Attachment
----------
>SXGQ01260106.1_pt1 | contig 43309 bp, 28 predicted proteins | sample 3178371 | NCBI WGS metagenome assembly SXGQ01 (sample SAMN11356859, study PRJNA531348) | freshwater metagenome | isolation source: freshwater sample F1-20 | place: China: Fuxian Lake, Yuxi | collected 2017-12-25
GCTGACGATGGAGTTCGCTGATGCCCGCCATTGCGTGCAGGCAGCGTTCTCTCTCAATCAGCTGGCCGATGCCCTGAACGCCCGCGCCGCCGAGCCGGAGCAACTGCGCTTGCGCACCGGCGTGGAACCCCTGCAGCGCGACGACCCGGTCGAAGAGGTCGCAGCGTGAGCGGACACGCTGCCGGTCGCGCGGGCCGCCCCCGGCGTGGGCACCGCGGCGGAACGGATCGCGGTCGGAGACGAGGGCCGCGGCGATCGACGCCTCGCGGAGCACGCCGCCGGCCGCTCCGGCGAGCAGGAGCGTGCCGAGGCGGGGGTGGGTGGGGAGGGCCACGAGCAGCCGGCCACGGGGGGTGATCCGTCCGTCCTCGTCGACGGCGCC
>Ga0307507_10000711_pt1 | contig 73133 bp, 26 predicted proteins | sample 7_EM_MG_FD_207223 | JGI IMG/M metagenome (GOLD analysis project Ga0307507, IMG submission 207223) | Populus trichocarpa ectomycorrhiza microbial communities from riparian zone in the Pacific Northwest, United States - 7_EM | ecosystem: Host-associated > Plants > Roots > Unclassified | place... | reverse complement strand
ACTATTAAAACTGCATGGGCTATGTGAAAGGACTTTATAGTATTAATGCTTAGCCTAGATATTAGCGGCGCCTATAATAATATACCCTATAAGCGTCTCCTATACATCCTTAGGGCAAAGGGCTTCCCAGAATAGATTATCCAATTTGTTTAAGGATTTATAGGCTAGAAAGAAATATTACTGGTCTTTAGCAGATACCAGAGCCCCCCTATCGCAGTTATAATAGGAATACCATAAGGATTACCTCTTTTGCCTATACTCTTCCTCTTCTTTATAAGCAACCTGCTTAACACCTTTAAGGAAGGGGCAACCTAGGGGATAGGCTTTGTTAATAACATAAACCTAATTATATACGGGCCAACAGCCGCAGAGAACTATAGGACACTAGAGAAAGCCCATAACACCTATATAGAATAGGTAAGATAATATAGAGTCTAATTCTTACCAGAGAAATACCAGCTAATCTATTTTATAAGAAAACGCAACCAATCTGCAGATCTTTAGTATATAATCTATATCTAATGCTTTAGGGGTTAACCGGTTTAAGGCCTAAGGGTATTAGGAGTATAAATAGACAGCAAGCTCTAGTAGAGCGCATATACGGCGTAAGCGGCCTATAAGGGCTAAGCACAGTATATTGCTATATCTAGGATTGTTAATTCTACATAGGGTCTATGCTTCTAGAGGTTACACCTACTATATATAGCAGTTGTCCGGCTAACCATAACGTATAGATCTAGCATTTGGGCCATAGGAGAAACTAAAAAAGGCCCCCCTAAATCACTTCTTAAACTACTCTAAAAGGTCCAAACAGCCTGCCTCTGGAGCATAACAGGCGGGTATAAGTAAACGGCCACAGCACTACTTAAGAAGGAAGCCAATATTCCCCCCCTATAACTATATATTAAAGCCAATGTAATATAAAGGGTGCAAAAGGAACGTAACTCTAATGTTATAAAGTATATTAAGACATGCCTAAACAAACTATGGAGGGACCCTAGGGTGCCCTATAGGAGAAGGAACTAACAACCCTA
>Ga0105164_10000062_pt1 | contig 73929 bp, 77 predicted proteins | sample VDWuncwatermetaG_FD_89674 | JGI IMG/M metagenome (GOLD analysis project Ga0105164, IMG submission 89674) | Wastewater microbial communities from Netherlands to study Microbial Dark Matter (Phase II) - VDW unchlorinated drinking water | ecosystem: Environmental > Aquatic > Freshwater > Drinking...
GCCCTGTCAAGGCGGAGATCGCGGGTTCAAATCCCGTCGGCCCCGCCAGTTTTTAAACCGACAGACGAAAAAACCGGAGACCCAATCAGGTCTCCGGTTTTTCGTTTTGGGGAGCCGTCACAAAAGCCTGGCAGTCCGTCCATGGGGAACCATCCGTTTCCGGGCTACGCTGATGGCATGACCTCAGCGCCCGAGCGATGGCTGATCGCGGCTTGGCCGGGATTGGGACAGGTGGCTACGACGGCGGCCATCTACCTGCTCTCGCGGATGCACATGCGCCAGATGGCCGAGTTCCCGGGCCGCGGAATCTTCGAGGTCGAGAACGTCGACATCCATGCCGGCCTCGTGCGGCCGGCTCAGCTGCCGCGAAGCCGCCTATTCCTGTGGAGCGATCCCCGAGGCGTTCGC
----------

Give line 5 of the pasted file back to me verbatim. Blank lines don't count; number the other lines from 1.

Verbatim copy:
>Ga0105164_10000062_pt1 | contig 73929 bp, 77 predicted proteins | sample VDWuncwatermetaG_FD_89674 | JGI IMG/M metagenome (GOLD analysis project Ga0105164, IMG submission 89674) | Wastewater microbial communities from Netherlands to study Microbial Dark Matter (Phase II) - VDW unchlorinated drinking water | ecosystem: Environmental > Aquatic > Freshwater > Drinking...